WHY THE COMING RETURN OF ABE SHINZO IS GOOD NEWS FOR JAPAN AND THE WEST
"The Liberal Democratic Party elected hawkish former Prime Minister Shinzo Abe as its new president Wednesday, pinning its hopes on him to guide the party back into power in the next general election. The race was especially important as recent polls suggest the LDP, the largest opposition party, could eclipse the ruling Democratic Party of Japan's majority in the next Lower House election, which must be held by summer 2013. Under that scenario, Abe, whose term as party president is three years, would become the nation's next leader. The former prime minister came from behind in a runoff to defeat ex-defense chief Shigeru Ishiba by a vote of 108-89. But despite his victory, strong internal and public criticism has stigmatized Abe, who quit as prime minister in 2007 while suffering from ulcerative colitis, which he insists is cured now. After the vote, Abe thanked LDP members for giving him another chance to lead the party after his abrupt exit five years ago.... At age 52, Abe became Japan's youngest leader in postwar history in 2006. Now, at 58, he is expected to push Prime Minister Yoshihiko Noda, 55, and the DPJ to dissolve the Lower House as soon as possible for a snap election. At a news conference later Wednesday, Abe said he was willing to negotiate with Noda to overcome the deadlock in the Diet. At the end of August, the LDP and several other opposition parties slapped Noda with a censure motion and refused to hold deliberations in the Diet, which recessed on Sept. 8. "The Upper House expressed its will and Prime Minister Noda should take it seriously. But at the same time, I don't intend to reject all discussions. . . . We are not a party that puts party politics first at any cost," Abe said. The new LDP president is intent on revising the Constitution and has vowed to protect Japanese territorial claims amid strains with neighboring China and South Korea over the sovereignty of disputed islands. Analysts and some LDP lawmakers, however, have expressed concerns that Abe's hawkish streak could worsen the disputes".Masami Ito, "Hawkish Abe wins LDP Presidency." The Japan Times. 26 September 2012, in www.japantimes.co.jp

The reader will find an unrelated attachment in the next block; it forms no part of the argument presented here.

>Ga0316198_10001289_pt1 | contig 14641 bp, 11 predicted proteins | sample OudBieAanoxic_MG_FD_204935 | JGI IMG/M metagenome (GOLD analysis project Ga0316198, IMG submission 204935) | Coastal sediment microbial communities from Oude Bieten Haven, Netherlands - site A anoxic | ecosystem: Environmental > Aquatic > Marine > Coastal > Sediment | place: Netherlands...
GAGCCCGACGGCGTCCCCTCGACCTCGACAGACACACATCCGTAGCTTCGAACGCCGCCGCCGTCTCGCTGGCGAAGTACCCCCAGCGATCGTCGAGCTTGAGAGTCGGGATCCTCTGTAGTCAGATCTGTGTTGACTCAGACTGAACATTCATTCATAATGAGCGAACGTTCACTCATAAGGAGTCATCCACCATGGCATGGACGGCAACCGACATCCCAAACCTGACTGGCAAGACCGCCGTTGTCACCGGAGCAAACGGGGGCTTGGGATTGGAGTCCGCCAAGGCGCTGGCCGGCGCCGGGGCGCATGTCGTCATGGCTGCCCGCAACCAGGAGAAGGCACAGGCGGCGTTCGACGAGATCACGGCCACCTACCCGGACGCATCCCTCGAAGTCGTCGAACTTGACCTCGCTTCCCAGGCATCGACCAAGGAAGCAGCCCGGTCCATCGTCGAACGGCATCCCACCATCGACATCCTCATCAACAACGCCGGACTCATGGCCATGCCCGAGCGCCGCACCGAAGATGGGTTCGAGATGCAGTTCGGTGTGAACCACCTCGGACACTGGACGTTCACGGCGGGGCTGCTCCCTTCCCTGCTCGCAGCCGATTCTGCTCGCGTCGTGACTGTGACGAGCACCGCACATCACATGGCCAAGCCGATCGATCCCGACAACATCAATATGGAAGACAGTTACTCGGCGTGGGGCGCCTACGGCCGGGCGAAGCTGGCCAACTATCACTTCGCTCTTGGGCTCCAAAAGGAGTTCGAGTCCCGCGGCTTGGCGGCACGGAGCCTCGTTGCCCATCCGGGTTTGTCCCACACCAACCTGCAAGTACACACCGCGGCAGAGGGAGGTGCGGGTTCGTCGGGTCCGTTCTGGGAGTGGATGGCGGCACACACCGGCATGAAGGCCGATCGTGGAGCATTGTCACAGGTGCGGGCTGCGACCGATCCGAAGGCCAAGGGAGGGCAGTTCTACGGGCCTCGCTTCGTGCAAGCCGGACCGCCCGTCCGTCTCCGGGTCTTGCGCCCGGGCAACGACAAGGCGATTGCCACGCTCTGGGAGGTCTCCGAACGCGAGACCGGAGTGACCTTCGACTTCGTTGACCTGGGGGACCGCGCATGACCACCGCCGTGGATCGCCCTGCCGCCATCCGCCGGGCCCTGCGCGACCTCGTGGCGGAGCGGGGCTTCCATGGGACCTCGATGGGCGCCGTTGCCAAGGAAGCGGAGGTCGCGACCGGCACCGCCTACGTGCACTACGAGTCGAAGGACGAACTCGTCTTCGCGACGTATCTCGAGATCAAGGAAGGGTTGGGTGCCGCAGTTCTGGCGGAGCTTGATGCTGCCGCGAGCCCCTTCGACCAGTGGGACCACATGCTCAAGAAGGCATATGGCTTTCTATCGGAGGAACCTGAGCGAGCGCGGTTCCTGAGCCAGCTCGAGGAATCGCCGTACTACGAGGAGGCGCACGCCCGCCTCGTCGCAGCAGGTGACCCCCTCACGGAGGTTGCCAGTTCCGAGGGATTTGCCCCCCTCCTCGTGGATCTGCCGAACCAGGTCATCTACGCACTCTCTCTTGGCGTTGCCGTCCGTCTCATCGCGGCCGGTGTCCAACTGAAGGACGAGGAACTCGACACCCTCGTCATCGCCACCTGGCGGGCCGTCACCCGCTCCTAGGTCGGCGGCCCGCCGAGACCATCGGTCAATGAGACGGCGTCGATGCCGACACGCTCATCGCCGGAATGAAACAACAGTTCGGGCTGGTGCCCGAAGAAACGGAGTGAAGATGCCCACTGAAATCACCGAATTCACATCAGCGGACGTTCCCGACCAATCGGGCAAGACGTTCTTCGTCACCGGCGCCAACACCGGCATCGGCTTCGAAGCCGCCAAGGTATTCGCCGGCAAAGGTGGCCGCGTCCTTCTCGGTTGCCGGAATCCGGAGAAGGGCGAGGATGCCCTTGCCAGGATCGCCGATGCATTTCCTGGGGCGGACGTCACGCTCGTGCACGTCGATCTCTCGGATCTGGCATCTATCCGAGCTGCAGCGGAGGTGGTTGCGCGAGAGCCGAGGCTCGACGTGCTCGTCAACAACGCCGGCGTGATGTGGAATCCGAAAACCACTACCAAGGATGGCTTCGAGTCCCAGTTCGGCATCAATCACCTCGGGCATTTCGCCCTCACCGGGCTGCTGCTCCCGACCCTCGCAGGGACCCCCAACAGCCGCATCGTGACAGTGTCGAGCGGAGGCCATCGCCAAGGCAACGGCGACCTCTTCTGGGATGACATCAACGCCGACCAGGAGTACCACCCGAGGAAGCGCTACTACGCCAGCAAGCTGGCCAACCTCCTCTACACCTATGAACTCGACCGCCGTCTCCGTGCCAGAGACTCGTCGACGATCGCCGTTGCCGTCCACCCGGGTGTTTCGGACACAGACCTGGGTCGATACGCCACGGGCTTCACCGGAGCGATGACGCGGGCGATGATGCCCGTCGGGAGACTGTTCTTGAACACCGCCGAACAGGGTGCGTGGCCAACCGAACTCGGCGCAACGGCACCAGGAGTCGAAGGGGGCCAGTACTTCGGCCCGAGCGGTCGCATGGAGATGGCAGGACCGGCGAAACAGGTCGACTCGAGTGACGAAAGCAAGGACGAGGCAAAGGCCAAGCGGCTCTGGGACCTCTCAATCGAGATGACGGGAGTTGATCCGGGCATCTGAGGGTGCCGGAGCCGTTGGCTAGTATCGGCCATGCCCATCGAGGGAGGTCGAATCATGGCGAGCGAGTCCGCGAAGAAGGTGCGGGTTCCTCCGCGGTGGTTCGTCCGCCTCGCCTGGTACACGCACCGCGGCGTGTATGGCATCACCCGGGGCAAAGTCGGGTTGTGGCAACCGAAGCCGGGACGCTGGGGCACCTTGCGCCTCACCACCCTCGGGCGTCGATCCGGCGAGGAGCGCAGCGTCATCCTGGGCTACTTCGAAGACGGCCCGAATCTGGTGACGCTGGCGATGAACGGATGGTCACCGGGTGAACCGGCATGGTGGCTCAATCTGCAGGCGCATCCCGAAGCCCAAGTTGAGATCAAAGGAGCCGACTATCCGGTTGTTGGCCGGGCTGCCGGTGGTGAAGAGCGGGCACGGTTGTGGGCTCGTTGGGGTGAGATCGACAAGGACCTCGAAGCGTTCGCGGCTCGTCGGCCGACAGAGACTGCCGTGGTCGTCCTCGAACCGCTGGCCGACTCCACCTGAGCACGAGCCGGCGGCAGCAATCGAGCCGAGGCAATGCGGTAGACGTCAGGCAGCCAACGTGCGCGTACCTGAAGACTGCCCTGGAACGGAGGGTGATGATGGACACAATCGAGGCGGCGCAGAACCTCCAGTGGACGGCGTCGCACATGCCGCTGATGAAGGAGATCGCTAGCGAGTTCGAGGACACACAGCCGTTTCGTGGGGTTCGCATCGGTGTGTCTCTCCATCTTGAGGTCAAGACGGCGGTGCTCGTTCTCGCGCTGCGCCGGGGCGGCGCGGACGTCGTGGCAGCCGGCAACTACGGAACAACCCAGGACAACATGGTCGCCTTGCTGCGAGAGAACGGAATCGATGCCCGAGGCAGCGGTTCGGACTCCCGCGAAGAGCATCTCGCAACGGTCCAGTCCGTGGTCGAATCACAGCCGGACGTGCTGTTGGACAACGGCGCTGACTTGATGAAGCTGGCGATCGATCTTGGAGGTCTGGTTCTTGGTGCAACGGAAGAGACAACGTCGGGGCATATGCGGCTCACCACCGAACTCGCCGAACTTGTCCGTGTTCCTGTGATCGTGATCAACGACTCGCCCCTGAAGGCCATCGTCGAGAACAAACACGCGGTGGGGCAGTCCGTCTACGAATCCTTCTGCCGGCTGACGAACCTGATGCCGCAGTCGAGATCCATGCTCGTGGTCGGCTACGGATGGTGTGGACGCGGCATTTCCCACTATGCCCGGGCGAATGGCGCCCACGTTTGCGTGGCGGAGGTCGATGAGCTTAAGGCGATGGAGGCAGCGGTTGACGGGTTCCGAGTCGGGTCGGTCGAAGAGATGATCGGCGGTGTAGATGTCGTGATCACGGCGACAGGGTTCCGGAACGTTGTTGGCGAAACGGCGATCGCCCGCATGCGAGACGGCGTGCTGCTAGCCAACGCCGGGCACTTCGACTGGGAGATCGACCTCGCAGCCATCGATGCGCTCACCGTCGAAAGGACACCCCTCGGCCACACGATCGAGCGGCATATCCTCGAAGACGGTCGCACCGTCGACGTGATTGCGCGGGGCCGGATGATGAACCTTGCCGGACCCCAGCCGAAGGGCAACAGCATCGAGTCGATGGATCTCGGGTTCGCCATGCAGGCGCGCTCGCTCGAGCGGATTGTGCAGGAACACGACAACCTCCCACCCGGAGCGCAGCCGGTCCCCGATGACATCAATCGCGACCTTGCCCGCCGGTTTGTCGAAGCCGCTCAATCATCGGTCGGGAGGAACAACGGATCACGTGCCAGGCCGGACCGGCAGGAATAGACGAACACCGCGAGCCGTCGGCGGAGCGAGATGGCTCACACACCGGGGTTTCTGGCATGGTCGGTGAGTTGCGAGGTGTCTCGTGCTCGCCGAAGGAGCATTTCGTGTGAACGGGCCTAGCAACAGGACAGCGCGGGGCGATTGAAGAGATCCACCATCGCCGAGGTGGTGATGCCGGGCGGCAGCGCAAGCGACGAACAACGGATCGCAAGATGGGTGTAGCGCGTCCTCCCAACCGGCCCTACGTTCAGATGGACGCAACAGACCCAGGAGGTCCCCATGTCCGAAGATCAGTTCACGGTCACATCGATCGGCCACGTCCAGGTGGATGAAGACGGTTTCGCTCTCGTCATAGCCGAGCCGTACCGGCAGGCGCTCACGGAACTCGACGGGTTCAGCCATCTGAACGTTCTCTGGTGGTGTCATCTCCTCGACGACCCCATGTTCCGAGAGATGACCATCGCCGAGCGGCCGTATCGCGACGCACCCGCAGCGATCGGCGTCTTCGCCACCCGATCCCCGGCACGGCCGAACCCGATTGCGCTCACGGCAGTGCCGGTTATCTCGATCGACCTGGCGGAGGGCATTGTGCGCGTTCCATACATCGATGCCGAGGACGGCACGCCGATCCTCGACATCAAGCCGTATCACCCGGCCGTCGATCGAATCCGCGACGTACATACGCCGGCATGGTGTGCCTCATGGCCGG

BEIJING, Sept. 27 (Xinhua) -- China was outraged by Japanese Prime Minister Yoshihiko Noda's remarks to reporters at the UN General Assembly, and has urged Japan to cease immediately all actions that infringe China's territorial integrity and sovereignty. "China is strongly disappointed and sternly opposes the Japanese leader's obstinacy regarding his wrong position on the Diaoyu Islands issue," Chinese Foreign Ministry spokesman Qin Gang said in a written statement on Thursday. Qin's remarks came following Noda's insistence when responding to reporter's questions at the UN General Assembly on Wednesday that the Diaoyu Islands "are an integral part" of Japan's territory in light of history and of international law. "China has sufficient historical evidence and legal basis to prove the Diaoyu Islands have been an inseparable part of Chinese territory since ancient times," Qin said, citing the fact that the Qing court was defeated in the Sino-Japanese War in 1895 and forced to sign the unequal Treaty of Shimonoseki and cede to Japan "the island of Formosa (Taiwan)," together with all islands appertaining or belonging to the said island of Formosa including the Diaoyu Islands. After World War II, China took back all the territories that were invaded and occupied by Japan including Taiwan according to the international legal documents such as the Cairo Declaration and the Potsdam Proclamation, Qin said, explaining that such a move indicates the Diaoyu Islands and its affiliated islands were returned to China's sovereignty in terms of international law. "The Cairo Declaration and the Potsdam Proclamation are among the most important anti-fascist achievements and a significant basis for the post-war international order, and were publicly accepted by Japan in the Japanese Instrument of Surrender," Qin noted. According to Qin, the Chinese government has voiced its stern opposition ever since the United States and Japan made backroom deals concerning the Diaoyu Islands, and never acknowledged such deals. "The Chinese people made a huge sacrifice and remarkable contribution to the victory in the World Antifascist War; however, a defeated country wants to illegally occupy the territory of a victorious nation," Qin pointed out. "Where is the justice?" he asked. Japan's position and acts regarding the Diaoyu Islands issue gravely trample on the principles of the UN Charter. Their essence shows an inability to engage in introspection and thoroughly repent and condemn Japanese militarism's history of invasion. They are a gross attempt to deny the outcomes of the victory of the World Antifascist War and a dangerous challenge to the post-war international order. These actions call for a high degree of vigilance from the international community, Qin warned. "The historical verdict can never be overturned. The disaster and sufferings brought about by World War II shall never be forgotten. The peace and security order maintained by the United Nations cannot be undermined, and generally acknowledged international truths and human conscience shall never be challenged," Qin stressed. He reiterated that Japan's "purchase" of the Diaoyu Islands is totally illegal and invalid and will never change the historical facts of Japan's illegal occupation of Chinese territory, and therefore China's sovereignty over the islands"."China slams Japanese PM obstinacy regarding his wrong position on Diaoyu Islands." English Xianhuanet. 27 September 2012, in www.xianhuanet.com. The impending return to the premiership of Abe Shinzo, is something that the West has reason to be glad of. Grandson of a Premier and son of a Foreign Minister, Abe has the 'commanding heights' of Japanese politics in his blood stream from birth. Unlike (until recently) the current Cabinet in Tokyo, Abe and the LDP are much firmer in their positions on the dispute with the Peking over the Senkaku Islands 1. Something which the West has reason to applaud. As the rhetoric from Peking's official English-language mouthpiece shows above, only diplomatic firmness and if need be, the threat of brute force, by Japan cum the West will prevent Peking from running roughshod over international law and other countries territorial sovereignty. In that respect and in that respect only, does 'preventative diplomacy' by the Western powers, have a place in the current dispute between these two countries 2. Diplomatic myopia that seeks to convert the dispute into something which 'both sides' must make compromises is a dangerous delusion. Peking is still (to use an appropriately Maoist mot) a 'paper tiger', vis-`a-vis its neighbors and the allied Western powers. If however, Japan and the West allow current regime in Peking to become convinced that the language of force pays dividends, then there is no knowing what Peking may do next. In short, a Kennanesque policy of 'containment' `a la the 'long telegram', is absolutely the correct policy to follow towards the PRC for a long time to come 3. 1. Mure Dickie, "Abe returns to lead Japanese Opposition." The Financial Times. 26 September 2012, in www.ft.com. 2. For the concept of 'preventative diplomacy' employed in a thoroughly disfunctional fashion and thus contrary to how I am employing this term and concept, see: Sheila Smith, "A Deep Chill or a Heated Clash between Japan and China." The Council on Foreign Relations. 24 September 2012, in www.cfr.org. 3. For George F. Kennan's 'Long Telegram', see: George Kennan (Moskva) to State Department, 8 February 1946, in Foreign Relations of the United States: 1946, Volume VI, (1973), pp. 696-709. For the best analysis of what Kennan was trying to say in said telegram, see: John Lewis Gaddis, Strategies of Containment, Revised Edition (2005), pp.18-21, 390-391 and passim. For a cogent argument along these lines, which appeared on the internet, after I penned most of this piece, see: Aaron Friedberg, "Bucking Beijing: An Alternative U.S. China Policy." Foreign Affairs. September / October 2012, in www.foreignaffairs.com. .